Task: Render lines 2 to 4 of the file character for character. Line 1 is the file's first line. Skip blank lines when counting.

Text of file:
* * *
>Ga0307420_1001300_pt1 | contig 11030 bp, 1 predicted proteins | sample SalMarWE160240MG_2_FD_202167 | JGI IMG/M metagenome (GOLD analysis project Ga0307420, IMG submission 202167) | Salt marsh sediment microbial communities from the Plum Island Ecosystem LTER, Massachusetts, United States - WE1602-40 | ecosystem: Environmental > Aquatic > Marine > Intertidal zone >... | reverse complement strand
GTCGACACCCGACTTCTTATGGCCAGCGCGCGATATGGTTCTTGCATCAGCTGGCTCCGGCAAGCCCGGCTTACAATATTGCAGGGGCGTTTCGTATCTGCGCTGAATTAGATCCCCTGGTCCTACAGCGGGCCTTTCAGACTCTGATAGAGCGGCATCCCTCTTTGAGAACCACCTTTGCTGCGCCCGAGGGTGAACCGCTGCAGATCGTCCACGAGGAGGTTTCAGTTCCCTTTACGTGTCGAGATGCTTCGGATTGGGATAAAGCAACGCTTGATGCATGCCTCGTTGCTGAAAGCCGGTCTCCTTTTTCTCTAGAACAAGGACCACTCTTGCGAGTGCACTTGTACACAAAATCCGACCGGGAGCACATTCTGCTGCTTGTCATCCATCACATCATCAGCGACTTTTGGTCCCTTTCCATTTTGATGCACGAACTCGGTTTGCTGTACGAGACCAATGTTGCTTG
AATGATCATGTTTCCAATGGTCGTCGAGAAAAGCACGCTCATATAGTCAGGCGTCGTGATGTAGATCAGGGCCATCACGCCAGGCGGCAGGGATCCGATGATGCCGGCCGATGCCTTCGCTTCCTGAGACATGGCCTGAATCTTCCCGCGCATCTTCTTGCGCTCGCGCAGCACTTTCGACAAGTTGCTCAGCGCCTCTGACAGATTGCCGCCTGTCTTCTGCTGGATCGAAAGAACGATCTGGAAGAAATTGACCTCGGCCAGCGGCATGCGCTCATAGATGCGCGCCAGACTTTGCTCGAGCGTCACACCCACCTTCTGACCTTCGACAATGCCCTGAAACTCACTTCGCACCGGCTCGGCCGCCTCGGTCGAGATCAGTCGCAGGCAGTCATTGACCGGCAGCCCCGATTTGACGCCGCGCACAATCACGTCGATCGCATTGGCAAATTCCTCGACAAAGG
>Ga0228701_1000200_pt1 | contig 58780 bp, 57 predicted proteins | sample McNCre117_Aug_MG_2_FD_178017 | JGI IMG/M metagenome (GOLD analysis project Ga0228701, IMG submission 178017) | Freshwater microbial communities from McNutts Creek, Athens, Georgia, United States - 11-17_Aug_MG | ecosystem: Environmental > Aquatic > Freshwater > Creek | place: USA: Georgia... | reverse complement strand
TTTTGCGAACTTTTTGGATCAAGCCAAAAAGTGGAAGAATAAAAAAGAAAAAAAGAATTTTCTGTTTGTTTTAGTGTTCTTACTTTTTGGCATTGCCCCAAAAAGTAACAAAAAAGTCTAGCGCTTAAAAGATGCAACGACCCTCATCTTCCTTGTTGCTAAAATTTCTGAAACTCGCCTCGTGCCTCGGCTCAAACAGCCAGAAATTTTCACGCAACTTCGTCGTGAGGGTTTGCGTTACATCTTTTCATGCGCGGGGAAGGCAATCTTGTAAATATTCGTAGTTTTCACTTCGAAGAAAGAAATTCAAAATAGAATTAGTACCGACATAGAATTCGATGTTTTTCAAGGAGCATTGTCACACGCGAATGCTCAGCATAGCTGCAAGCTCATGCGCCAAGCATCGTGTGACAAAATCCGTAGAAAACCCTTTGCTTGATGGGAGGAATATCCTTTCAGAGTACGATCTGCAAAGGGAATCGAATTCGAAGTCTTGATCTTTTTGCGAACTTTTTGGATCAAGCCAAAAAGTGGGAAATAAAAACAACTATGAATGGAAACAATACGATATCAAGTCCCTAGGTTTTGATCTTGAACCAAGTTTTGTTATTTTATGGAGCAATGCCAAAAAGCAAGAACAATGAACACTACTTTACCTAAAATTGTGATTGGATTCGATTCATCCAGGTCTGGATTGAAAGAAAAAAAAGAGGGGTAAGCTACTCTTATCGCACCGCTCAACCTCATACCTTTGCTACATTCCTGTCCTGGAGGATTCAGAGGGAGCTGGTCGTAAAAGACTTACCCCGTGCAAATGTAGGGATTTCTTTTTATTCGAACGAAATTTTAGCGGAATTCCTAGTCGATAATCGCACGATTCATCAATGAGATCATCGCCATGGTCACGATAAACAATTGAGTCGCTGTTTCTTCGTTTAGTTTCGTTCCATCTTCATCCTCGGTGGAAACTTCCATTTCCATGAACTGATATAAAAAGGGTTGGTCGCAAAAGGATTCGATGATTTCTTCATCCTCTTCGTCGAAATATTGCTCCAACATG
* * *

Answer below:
GTCGACACCCGACTTCTTATGGCCAGCGCGCGATATGGTTCTTGCATCAGCTGGCTCCGGCAAGCCCGGCTTACAATATTGCAGGGGCGTTTCGTATCTGCGCTGAATTAGATCCCCTGGTCCTACAGCGGGCCTTTCAGACTCTGATAGAGCGGCATCCCTCTTTGAGAACCACCTTTGCTGCGCCCGAGGGTGAACCGCTGCAGATCGTCCACGAGGAGGTTTCAGTTCCCTTTACGTGTCGAGATGCTTCGGATTGGGATAAAGCAACGCTTGATGCATGCCTCGTTGCTGAAAGCCGGTCTCCTTTTTCTCTAGAACAAGGACCACTCTTGCGAGTGCACTTGTACACAAAATCCGACCGGGAGCACATTCTGCTGCTTGTCATCCATCACATCATCAGCGACTTTTGGTCCCTTTCCATTTTGATGCACGAACTCGGTTTGCTGTACGAGACCAATGTTGCTTG
AATGATCATGTTTCCAATGGTCGTCGAGAAAAGCACGCTCATATAGTCAGGCGTCGTGATGTAGATCAGGGCCATCACGCCAGGCGGCAGGGATCCGATGATGCCGGCCGATGCCTTCGCTTCCTGAGACATGGCCTGAATCTTCCCGCGCATCTTCTTGCGCTCGCGCAGCACTTTCGACAAGTTGCTCAGCGCCTCTGACAGATTGCCGCCTGTCTTCTGCTGGATCGAAAGAACGATCTGGAAGAAATTGACCTCGGCCAGCGGCATGCGCTCATAGATGCGCGCCAGACTTTGCTCGAGCGTCACACCCACCTTCTGACCTTCGACAATGCCCTGAAACTCACTTCGCACCGGCTCGGCCGCCTCGGTCGAGATCAGTCGCAGGCAGTCATTGACCGGCAGCCCCGATTTGACGCCGCGCACAATCACGTCGATCGCATTGGCAAATTCCTCGACAAAGG
>Ga0228701_1000200_pt1 | contig 58780 bp, 57 predicted proteins | sample McNCre117_Aug_MG_2_FD_178017 | JGI IMG/M metagenome (GOLD analysis project Ga0228701, IMG submission 178017) | Freshwater microbial communities from McNutts Creek, Athens, Georgia, United States - 11-17_Aug_MG | ecosystem: Environmental > Aquatic > Freshwater > Creek | place: USA: Georgia... | reverse complement strand